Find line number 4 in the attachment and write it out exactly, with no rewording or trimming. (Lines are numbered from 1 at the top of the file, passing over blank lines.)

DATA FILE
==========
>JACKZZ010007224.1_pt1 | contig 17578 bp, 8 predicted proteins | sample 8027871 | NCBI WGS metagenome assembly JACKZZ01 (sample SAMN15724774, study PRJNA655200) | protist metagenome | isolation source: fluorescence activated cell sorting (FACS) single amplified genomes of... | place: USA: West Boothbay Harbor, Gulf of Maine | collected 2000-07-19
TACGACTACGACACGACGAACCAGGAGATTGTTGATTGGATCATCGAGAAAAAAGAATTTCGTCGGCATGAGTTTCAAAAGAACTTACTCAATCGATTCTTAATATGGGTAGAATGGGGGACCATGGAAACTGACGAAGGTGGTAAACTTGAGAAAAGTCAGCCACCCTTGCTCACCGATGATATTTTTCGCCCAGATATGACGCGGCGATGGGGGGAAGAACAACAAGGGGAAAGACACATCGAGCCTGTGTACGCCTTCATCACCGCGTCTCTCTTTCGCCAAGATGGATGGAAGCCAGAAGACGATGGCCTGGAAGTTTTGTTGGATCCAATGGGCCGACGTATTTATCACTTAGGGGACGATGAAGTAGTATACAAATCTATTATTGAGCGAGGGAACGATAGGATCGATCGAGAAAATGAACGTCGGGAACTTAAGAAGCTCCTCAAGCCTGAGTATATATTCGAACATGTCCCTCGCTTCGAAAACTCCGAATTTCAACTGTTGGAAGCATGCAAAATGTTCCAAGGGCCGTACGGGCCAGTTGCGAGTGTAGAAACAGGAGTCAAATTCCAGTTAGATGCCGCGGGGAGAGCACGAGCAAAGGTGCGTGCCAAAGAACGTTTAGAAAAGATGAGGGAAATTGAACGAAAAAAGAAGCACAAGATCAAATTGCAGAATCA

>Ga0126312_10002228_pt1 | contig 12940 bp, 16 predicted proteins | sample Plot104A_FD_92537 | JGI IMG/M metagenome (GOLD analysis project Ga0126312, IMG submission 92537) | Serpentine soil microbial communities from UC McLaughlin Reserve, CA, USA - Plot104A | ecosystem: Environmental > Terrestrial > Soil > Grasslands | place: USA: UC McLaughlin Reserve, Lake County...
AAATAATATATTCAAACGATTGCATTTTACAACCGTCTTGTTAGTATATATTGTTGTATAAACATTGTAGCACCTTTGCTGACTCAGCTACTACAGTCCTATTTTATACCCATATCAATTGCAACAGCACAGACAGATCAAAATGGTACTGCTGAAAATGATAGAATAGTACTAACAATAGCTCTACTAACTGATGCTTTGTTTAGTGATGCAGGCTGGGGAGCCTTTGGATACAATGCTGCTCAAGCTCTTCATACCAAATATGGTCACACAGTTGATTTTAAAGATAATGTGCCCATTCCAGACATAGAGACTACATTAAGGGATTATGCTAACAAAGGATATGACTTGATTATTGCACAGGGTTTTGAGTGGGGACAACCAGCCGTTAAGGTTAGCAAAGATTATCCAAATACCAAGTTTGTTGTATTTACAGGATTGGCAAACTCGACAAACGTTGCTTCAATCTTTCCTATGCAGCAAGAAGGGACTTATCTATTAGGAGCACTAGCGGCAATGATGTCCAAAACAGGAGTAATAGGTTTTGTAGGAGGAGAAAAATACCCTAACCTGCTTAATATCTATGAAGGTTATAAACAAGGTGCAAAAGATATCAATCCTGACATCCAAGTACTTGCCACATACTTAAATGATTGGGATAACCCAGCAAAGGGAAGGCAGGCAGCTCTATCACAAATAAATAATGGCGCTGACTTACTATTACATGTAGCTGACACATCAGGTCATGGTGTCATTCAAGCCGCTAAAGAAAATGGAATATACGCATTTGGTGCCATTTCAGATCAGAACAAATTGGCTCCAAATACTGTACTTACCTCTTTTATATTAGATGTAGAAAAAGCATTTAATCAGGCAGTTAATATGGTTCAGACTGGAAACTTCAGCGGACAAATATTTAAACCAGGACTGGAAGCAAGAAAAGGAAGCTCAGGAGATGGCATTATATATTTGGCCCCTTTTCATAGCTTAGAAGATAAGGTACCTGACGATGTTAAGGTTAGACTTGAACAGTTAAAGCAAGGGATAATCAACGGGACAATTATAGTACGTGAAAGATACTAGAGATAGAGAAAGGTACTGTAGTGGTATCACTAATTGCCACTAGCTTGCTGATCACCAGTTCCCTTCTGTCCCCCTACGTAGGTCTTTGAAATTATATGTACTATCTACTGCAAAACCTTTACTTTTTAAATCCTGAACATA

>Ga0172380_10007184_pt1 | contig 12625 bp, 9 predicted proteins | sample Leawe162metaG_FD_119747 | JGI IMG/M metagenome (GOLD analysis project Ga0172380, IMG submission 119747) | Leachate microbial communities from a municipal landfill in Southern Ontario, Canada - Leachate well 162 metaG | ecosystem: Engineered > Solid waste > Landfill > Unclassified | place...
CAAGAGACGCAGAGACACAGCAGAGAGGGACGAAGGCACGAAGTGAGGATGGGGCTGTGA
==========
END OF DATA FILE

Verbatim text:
AAATAATATATTCAAACGATTGCATTTTACAACCGTCTTGTTAGTATATATTGTTGTATAAACATTGTAGCACCTTTGCTGACTCAGCTACTACAGTCCTATTTTATACCCATATCAATTGCAACAGCACAGACAGATCAAAATGGTACTGCTGAAAATGATAGAATAGTACTAACAATAGCTCTACTAACTGATGCTTTGTTTAGTGATGCAGGCTGGGGAGCCTTTGGATACAATGCTGCTCAAGCTCTTCATACCAAATATGGTCACACAGTTGATTTTAAAGATAATGTGCCCATTCCAGACATAGAGACTACATTAAGGGATTATGCTAACAAAGGATATGACTTGATTATTGCACAGGGTTTTGAGTGGGGACAACCAGCCGTTAAGGTTAGCAAAGATTATCCAAATACCAAGTTTGTTGTATTTACAGGATTGGCAAACTCGACAAACGTTGCTTCAATCTTTCCTATGCAGCAAGAAGGGACTTATCTATTAGGAGCACTAGCGGCAATGATGTCCAAAACAGGAGTAATAGGTTTTGTAGGAGGAGAAAAATACCCTAACCTGCTTAATATCTATGAAGGTTATAAACAAGGTGCAAAAGATATCAATCCTGACATCCAAGTACTTGCCACATACTTAAATGATTGGGATAACCCAGCAAAGGGAAGGCAGGCAGCTCTATCACAAATAAATAATGGCGCTGACTTACTATTACATGTAGCTGACACATCAGGTCATGGTGTCATTCAAGCCGCTAAAGAAAATGGAATATACGCATTTGGTGCCATTTCAGATCAGAACAAATTGGCTCCAAATACTGTACTTACCTCTTTTATATTAGATGTAGAAAAAGCATTTAATCAGGCAGTTAATATGGTTCAGACTGGAAACTTCAGCGGACAAATATTTAAACCAGGACTGGAAGCAAGAAAAGGAAGCTCAGGAGATGGCATTATATATTTGGCCCCTTTTCATAGCTTAGAAGATAAGGTACCTGACGATGTTAAGGTTAGACTTGAACAGTTAAAGCAAGGGATAATCAACGGGACAATTATAGTACGTGAAAGATACTAGAGATAGAGAAAGGTACTGTAGTGGTATCACTAATTGCCACTAGCTTGCTGATCACCAGTTCCCTTCTGTCCCCCTACGTAGGTCTTTGAAATTATATGTACTATCTACTGCAAAACCTTTACTTTTTAAATCCTGAACATA